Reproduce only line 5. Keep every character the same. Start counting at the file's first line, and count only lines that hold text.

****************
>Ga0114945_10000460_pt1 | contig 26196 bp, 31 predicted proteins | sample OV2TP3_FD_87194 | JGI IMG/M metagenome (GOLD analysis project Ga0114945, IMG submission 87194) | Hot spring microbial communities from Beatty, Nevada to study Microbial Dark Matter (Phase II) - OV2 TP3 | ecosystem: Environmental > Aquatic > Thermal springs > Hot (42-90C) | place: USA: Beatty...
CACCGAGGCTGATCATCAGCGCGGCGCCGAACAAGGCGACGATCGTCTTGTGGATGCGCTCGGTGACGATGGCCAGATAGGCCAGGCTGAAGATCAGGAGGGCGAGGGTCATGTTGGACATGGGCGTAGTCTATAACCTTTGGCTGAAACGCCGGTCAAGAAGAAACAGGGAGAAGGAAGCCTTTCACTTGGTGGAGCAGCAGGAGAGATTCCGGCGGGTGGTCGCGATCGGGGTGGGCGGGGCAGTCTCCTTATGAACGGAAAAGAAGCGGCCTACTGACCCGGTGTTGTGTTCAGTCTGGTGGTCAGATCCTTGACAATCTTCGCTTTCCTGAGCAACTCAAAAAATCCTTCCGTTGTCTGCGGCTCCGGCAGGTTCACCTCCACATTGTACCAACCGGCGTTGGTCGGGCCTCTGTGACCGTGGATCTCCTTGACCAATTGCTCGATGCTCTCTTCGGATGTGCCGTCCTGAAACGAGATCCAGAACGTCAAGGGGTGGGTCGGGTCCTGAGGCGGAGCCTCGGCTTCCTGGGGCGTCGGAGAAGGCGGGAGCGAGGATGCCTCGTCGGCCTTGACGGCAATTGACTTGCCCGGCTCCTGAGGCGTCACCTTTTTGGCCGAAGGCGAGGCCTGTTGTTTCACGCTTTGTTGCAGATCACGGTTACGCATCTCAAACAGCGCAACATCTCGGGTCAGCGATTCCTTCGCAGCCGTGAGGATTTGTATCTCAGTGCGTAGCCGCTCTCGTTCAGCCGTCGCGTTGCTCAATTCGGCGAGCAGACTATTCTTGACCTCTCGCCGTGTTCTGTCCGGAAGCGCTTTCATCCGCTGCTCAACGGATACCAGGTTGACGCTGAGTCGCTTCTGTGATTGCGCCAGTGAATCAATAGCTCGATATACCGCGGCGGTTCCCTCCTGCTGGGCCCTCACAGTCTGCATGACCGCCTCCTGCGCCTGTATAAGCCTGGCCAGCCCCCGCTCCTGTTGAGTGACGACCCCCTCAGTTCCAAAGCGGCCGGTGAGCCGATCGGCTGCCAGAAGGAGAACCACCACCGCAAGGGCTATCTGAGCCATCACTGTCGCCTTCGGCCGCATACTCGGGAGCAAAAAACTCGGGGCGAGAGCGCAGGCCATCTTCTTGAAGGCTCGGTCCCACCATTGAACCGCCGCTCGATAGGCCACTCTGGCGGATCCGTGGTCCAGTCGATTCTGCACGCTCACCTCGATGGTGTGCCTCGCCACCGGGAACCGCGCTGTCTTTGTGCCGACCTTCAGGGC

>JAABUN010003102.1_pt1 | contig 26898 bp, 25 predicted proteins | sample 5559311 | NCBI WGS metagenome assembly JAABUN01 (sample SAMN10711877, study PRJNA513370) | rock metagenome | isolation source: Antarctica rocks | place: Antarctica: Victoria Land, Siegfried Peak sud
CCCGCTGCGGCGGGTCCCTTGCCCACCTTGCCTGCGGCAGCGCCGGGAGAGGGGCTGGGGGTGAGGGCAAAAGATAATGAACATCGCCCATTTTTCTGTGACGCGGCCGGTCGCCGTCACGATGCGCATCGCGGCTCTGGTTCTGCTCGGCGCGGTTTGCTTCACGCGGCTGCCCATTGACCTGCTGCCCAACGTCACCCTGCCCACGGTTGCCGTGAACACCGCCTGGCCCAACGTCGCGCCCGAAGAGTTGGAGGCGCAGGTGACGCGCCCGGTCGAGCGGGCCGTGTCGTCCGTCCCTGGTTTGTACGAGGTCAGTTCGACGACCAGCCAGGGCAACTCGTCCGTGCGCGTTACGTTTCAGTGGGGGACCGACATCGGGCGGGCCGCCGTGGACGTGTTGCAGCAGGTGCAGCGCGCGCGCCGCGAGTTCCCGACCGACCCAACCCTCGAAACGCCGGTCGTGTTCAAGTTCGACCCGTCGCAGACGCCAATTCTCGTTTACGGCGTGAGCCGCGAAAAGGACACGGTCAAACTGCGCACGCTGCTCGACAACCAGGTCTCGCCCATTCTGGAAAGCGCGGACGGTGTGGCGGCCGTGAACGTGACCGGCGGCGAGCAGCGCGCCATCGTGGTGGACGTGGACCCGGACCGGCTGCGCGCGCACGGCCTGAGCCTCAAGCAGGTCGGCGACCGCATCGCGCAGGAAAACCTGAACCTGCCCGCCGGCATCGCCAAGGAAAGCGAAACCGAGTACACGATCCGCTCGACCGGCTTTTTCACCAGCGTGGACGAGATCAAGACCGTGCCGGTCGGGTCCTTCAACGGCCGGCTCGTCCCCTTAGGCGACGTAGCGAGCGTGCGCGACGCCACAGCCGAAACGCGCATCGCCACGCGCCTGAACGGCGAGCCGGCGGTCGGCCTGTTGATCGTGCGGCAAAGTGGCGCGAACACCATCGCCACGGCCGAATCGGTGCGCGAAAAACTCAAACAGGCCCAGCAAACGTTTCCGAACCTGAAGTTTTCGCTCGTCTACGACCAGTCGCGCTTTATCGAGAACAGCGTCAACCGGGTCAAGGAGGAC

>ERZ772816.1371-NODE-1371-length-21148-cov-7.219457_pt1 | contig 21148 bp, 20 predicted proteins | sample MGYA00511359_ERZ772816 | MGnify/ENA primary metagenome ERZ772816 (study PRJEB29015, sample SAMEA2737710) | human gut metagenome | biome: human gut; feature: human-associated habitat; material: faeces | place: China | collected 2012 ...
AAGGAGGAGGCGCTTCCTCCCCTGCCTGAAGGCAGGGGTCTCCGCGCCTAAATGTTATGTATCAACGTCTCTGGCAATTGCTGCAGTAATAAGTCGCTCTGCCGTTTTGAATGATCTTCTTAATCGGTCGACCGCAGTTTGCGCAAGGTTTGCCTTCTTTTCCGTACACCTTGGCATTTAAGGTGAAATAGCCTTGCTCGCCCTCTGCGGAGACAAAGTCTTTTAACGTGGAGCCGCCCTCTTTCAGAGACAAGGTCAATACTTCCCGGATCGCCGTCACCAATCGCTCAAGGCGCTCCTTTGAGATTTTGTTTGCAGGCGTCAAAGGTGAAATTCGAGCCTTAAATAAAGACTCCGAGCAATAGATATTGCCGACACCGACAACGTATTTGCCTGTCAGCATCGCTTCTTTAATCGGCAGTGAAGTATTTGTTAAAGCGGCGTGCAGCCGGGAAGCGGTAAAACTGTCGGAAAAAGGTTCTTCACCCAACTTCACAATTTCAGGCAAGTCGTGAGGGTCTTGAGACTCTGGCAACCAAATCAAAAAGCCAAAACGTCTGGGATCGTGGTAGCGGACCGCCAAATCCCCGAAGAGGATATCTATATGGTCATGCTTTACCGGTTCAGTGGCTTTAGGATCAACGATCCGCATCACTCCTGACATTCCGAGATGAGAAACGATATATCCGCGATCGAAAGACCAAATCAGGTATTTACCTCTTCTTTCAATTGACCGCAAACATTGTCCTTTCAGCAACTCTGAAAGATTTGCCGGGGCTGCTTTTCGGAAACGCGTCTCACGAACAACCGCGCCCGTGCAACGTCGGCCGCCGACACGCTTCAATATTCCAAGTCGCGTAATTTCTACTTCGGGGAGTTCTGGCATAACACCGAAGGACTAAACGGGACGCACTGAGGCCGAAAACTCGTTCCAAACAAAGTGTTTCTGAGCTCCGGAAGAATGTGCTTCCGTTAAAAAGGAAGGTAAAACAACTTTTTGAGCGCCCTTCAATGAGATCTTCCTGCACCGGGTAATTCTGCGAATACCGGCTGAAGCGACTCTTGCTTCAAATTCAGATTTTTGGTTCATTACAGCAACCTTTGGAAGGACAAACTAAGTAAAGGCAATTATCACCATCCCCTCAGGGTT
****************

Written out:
>ERZ772816.1371-NODE-1371-length-21148-cov-7.219457_pt1 | contig 21148 bp, 20 predicted proteins | sample MGYA00511359_ERZ772816 | MGnify/ENA primary metagenome ERZ772816 (study PRJEB29015, sample SAMEA2737710) | human gut metagenome | biome: human gut; feature: human-associated habitat; material: faeces | place: China | collected 2012 ...